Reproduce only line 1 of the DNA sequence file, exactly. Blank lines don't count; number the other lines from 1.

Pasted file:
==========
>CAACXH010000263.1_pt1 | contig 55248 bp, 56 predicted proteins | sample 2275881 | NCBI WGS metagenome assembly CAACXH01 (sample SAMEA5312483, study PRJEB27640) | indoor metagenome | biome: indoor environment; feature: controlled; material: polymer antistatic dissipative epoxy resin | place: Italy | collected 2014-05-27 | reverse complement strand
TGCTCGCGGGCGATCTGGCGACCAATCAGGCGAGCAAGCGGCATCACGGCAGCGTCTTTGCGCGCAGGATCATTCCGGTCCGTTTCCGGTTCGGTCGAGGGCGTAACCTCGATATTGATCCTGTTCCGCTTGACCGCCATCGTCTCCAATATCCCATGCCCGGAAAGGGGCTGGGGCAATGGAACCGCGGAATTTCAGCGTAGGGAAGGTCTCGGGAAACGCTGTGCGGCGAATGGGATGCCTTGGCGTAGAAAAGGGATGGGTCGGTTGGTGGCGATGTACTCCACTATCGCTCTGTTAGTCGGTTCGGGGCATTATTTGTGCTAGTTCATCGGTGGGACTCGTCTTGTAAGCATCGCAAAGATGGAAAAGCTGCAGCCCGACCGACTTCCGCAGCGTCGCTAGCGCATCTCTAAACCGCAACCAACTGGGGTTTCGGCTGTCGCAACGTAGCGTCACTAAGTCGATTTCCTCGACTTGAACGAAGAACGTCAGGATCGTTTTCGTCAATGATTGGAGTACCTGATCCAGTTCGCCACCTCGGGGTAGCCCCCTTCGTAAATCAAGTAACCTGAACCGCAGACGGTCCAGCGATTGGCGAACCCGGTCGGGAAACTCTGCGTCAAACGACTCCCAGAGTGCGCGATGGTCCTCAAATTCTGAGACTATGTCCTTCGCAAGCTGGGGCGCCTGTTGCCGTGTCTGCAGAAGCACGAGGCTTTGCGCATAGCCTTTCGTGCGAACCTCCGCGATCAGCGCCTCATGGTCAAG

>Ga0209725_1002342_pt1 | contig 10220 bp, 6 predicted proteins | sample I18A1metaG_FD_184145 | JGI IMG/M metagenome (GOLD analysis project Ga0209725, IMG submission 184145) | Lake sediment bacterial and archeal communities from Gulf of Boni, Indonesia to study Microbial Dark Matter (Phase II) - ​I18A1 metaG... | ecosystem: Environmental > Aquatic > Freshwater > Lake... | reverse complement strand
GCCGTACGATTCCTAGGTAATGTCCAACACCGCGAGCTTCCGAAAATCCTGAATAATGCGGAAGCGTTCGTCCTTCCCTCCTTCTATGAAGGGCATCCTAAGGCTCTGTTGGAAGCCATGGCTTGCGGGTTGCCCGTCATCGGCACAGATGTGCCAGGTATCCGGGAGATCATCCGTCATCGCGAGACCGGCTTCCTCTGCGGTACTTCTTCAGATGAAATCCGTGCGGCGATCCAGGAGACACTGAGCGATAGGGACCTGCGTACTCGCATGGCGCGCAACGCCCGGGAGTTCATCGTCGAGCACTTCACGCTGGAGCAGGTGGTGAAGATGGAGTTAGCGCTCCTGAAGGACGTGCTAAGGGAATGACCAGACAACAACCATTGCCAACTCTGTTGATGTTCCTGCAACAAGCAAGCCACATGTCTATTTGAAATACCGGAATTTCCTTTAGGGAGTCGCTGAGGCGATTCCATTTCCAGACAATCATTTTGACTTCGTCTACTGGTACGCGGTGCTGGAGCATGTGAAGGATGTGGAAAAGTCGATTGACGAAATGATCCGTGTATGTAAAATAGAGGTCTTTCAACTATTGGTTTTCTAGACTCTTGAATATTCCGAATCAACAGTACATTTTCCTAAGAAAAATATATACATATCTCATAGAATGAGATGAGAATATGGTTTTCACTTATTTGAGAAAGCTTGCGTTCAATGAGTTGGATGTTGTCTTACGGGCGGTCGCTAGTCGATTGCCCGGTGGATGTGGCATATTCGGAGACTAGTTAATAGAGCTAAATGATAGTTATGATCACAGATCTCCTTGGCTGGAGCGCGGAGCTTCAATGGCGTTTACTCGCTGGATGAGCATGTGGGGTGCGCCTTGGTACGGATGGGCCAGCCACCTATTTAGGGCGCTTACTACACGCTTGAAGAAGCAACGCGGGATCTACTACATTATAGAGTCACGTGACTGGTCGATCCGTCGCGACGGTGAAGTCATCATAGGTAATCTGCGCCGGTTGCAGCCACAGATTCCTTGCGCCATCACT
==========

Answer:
>CAACXH010000263.1_pt1 | contig 55248 bp, 56 predicted proteins | sample 2275881 | NCBI WGS metagenome assembly CAACXH01 (sample SAMEA5312483, study PRJEB27640) | indoor metagenome | biome: indoor environment; feature: controlled; material: polymer antistatic dissipative epoxy resin | place: Italy | collected 2014-05-27 | reverse complement strand